The “So Much More” of Stormwater Management
July 21, 2016 | WRITTEN BY: Carmen
Written by: Jill Ward – Senior Professional Engineer
As a senior professional engineer with Environmental Design Group, I have the opportunity to engage in all aspects of project development and design, but I have to admit . . . I still get geeked-out about stormwater management and green infrastructure design.
The role of plants as excellent pollutant removal agents still amazes me. They are a perfect fit to treat stormwater since they naturally break down oils and filter sediment. The reason we treat stormwater runoff is because of the pollutants it can acquire as it travels to its drainage site. As soon as it hits the ground and moves towards local collection systems, the water will pick up dirt, grease, oils and all kinds of things– things we don’t want in our streams, rivers and lakes. Once these undesirables have reached the waterways they are very difficult to remove. Utilizing plants in this way is really biomimicry at its best, not to mention they aren’t bad to look at.
It’s because of the National Pollution Discharge Elimination System (N.P.D.E.S) that stormwater management is necessary in the first place. It’s a permit program that was created in 1972 by the Clean Water Act, for the capacity to authorize state governments to perform program aspects related to stormwater permitting, administration and enforcement. Its overarching requirement is that stormwater runoff generated from newly constructed or reconstructed areas should be treated by way of an approved Best Management Practice, or BMP. These BMP’s promote water quality and correspond to appropriate water quantity prior to discharge into waters receiving the runoff. BMP’s range from detention basins to rain gardens, to pervious pavements to wetlands, and more.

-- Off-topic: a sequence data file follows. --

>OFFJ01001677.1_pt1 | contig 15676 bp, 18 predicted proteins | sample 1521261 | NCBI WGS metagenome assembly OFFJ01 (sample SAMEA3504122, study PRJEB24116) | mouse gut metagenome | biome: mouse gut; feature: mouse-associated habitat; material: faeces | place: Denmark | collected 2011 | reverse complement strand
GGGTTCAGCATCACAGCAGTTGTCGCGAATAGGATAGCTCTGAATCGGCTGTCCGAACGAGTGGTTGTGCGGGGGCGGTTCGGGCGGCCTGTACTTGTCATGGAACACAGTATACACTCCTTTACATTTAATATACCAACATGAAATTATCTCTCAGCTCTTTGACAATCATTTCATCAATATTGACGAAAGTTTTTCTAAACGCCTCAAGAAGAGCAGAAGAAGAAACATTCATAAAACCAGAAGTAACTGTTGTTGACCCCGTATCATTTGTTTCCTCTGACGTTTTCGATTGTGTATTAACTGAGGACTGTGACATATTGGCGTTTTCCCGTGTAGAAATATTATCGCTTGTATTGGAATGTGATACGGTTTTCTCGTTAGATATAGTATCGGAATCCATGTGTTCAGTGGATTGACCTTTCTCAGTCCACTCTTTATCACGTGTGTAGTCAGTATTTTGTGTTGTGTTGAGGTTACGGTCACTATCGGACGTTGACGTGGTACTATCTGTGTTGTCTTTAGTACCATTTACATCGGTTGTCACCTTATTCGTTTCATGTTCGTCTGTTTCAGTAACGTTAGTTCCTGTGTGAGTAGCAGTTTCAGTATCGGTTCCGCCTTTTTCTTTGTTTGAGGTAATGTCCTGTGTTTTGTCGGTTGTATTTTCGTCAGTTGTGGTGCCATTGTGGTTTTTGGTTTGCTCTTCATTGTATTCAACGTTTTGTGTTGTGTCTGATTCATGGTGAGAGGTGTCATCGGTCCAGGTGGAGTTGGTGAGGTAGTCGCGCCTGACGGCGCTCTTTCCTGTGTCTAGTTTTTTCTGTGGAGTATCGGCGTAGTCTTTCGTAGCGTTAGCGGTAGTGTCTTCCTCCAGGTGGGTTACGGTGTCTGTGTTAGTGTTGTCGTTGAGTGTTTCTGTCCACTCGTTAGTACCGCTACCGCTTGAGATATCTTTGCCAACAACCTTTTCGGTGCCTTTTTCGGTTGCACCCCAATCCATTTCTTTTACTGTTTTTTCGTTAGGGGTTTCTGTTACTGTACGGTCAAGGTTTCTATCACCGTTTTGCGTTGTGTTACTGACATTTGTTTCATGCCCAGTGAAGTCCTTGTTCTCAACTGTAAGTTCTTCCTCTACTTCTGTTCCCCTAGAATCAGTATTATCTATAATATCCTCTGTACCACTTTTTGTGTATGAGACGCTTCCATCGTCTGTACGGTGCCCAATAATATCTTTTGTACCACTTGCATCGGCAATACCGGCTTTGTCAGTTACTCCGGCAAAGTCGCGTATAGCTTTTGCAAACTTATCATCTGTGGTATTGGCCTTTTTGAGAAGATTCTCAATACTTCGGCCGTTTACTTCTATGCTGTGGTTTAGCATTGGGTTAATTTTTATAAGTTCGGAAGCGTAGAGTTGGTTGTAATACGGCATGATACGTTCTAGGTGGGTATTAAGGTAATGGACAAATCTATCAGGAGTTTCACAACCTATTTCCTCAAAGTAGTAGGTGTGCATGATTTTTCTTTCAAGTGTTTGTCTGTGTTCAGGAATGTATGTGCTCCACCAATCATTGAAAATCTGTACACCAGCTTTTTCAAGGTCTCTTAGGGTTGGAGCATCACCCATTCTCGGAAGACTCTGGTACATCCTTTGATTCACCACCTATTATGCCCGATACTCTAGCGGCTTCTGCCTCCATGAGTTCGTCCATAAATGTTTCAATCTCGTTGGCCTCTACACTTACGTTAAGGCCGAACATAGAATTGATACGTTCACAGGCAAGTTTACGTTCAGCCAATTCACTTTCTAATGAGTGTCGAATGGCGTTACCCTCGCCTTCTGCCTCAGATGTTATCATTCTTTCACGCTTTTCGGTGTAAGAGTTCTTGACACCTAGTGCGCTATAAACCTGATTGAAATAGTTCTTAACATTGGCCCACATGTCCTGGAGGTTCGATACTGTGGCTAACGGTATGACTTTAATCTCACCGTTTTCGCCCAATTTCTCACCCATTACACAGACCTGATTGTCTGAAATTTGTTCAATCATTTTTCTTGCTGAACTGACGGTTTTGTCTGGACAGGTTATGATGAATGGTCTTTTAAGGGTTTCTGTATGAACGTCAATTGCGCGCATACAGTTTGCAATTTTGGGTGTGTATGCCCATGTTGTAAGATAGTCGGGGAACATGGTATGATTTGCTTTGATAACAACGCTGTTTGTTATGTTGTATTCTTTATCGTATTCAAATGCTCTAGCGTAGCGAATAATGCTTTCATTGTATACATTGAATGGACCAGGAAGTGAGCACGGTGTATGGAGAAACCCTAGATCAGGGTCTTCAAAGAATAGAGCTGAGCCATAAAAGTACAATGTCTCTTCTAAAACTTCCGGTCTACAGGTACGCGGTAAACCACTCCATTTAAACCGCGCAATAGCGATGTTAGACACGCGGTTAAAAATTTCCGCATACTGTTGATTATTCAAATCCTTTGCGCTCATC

Changing a site’s landscape (as any designer knows) can dramatically increase the stormwater run-off, and managing that could prove challenging – especially in urban settings or when there are major site constraints such as topography or ownership boundaries. This is where I come in, to design practices to manage the stormwater on project sites.
Finding solutions to these challenges are what I consider to be the exciting part of design. I am fortunate to work with a team of people who believe stormwater management is not merely a byproduct of development but should be publically celebrated on the site and within the landscape. Stormwater green infrastructure is not only an effective form of management, but it also enriches the community.
Integrated in the beginning of the design process and appropriately placed, the BMP’s become visual enhancements that serve multiple purposes including infrastructure, beautification, outreach, education and more.
At Environmental Design Group, we have had the opportunity to work with many communities assisting in their stormwater management needs, from developing a municipal G.I. handbook to designing stormwater retrofits using green infrastructure. Many of these areas not only require infrastructure improvements but benefit from the capital dollars and attention to their neighborhoods.
It is remarkable to see the transformation, not only of the community landscape, but the mindset of people who live and visit the areas where we have designed stormwater management strategies. It’s a great opportunity, from our perspective, to provide the community with positive impacts to the environment that also reinforces safety and a sense of pride in the communities we serve.